When I am asked what I do or what type of law I practice, my ten second “elevator speech” is to say that I primarily focus on every aspect of real estate law “from A to Z, from acquisition to zoning and everything in between,” among other areas. The general practice of real estate law, which is very broad, diverse and “covers a lot of ground,” if you’ll pardon the pun, really is an “alphabet soup” of sorts. So in a basic A, B, C’s manner, I thought I’d discuss some of the highlights of this “alphabet soup” of real estate. Starting, of course, with the letter A.

Among many real estate terms, “A” is for “acquisition”.  I think that is a good starting point for this primer. Because almost everything about real estate starts with actually acquiring or obtaining interest in real estate, whether that be a fee simple ownership interest or a leasehold interest. One can acquire real estate by several means. Real estate can be acquired by purchasing a vacant parcel of land or an improved property. One can also acquire a leasehold interest in property by a lease, of either the entire property or perhaps just a portion of the property, such as leasing an apartment, an office suite, or a space in a shopping center. And some fortunate individuals may acquire real estate through gift or inheritance.

As part of the acquisition of real estate there are other “A”s you should keep in mind. A is also for “appraisal,” which is an important part of any real estate purchase or sale. A real estate appraisal determines the current fair market value of the property. A licensed real estate appraiser can determine the value, based upon various factors and methods, such as comparable sales of other similar properties, income potential, or replacement cost value.

A is also for “assessment” or “assessed” value, which is the value of a property as determined by the State Department of Assessments and Taxation. The assessed value is the value used by the state and local governments to determine the real estate taxes owed on the property.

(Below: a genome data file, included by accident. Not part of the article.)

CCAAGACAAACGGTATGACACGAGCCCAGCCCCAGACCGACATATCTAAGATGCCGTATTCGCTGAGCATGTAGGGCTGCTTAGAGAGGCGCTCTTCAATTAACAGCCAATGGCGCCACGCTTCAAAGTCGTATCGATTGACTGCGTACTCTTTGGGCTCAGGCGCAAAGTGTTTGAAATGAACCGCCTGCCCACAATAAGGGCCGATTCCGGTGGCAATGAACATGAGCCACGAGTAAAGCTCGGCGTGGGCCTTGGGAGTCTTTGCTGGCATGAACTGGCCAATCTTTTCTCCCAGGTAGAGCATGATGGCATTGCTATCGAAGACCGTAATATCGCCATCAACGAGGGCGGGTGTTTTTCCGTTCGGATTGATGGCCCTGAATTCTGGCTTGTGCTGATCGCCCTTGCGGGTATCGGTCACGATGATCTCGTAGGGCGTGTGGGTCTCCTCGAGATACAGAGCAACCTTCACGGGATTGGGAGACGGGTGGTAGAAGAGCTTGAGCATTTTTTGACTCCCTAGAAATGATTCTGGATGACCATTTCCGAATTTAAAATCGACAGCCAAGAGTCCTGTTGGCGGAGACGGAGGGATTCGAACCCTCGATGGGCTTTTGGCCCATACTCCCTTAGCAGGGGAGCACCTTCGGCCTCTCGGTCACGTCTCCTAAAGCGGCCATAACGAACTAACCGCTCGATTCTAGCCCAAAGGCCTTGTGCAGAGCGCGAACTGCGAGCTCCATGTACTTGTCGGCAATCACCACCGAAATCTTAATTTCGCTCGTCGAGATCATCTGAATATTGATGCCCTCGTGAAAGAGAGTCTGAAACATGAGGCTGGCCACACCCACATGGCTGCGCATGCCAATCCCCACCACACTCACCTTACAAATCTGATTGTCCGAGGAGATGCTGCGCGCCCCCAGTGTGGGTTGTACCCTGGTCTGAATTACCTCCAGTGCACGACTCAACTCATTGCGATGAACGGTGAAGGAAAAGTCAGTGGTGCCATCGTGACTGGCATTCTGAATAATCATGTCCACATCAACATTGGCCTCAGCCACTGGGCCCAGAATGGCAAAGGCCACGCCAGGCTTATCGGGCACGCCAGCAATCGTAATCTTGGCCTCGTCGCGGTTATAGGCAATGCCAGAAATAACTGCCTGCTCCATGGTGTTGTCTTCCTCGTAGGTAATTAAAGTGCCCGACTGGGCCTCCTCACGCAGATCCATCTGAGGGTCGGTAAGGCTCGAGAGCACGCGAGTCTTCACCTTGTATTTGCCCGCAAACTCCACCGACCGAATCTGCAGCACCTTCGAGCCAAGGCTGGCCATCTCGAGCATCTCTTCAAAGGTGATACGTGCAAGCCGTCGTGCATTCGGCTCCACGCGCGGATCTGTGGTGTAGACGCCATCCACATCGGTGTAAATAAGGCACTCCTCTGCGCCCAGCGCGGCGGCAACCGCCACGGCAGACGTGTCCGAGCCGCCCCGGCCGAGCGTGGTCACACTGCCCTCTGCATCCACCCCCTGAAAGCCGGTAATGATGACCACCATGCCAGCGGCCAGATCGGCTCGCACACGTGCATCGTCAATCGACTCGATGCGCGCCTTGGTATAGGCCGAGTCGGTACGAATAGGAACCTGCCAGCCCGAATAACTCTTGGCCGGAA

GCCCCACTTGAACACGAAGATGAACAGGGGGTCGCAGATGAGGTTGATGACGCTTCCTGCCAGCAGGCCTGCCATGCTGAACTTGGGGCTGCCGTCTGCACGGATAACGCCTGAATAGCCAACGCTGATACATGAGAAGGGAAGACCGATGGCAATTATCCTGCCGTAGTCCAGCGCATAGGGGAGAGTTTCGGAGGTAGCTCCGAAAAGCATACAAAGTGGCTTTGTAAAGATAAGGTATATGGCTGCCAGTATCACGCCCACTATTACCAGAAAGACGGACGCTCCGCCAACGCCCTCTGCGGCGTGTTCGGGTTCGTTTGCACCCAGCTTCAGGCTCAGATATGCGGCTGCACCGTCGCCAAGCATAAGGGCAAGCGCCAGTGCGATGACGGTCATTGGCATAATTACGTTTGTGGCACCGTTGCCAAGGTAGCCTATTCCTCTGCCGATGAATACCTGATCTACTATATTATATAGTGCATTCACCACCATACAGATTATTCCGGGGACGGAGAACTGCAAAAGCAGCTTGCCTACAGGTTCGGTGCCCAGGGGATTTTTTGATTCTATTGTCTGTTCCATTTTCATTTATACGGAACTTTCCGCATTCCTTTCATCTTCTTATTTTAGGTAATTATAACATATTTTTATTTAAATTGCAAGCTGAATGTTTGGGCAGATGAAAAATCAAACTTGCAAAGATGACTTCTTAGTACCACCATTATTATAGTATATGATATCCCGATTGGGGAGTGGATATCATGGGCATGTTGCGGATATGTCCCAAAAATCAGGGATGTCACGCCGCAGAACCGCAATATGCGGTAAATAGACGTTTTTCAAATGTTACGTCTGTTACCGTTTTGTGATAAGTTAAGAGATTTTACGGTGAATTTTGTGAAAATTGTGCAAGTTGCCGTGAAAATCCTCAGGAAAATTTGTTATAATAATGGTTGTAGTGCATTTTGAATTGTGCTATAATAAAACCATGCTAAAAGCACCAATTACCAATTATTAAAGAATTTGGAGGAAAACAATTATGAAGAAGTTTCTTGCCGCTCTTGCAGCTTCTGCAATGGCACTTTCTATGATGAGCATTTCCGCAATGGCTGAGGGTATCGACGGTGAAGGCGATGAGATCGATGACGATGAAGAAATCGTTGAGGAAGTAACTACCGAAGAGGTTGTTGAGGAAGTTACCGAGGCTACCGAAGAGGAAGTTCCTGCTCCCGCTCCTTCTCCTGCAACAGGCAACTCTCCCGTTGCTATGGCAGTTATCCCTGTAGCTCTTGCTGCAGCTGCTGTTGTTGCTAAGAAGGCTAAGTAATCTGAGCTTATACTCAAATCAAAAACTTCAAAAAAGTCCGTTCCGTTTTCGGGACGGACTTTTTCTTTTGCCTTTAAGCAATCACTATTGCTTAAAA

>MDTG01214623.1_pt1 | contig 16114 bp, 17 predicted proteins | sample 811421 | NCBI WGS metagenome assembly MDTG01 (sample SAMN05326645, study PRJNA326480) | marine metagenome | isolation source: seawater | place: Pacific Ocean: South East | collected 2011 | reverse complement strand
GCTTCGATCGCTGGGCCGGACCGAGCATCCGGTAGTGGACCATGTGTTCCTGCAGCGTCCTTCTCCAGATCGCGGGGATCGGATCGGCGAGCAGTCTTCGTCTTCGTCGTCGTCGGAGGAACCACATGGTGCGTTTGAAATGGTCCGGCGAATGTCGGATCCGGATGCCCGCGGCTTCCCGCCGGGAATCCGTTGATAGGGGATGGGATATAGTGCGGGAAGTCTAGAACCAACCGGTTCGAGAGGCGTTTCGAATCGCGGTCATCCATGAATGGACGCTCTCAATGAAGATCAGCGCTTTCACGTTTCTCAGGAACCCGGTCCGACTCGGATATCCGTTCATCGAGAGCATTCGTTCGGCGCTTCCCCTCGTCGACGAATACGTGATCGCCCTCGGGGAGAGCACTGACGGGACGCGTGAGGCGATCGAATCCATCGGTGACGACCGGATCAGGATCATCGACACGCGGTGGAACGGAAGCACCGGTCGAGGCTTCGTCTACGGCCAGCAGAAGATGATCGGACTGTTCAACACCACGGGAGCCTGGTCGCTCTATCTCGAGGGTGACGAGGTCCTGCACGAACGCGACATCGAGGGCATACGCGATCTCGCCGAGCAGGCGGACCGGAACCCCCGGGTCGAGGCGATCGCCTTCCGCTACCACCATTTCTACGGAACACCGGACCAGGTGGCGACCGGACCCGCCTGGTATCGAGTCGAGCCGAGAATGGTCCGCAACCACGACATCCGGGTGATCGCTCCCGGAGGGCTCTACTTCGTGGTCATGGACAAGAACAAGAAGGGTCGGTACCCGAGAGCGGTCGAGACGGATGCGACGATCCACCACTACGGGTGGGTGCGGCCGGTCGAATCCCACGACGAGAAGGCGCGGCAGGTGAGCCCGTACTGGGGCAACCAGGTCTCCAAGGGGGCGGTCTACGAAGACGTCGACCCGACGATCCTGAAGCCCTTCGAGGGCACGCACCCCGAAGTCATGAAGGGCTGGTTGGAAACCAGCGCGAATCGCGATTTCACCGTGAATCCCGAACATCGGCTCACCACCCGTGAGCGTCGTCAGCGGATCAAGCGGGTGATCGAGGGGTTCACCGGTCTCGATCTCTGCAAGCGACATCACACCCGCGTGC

And finally, A is for “abstract of title” which is a history of the title to the property, including the current and prior owners, liens and other encumbrances on the property. The land records of the various counties contain a wealth of information and history of the land and the “chain of title” of the owners, past and present.

In my next post, I will move on to the letter “B”, the next letter in this real estate “alphabet soup.”

Opinions and conclusions in this post are solely those of the author unless otherwise indicated. The information contained in this blog is general in nature and is not offered and cannot be considered as legal advice for any particular situation. Any federal tax advice provided in this communication is not intended or written by the author to be used, and cannot be used by the recipient, for the purpose of avoiding penalties which may be imposed on the recipient by the IRS. Please contact the author if you would like to receive written advice in a format which complies with IRS rules and may be relied upon to avoid penalties.

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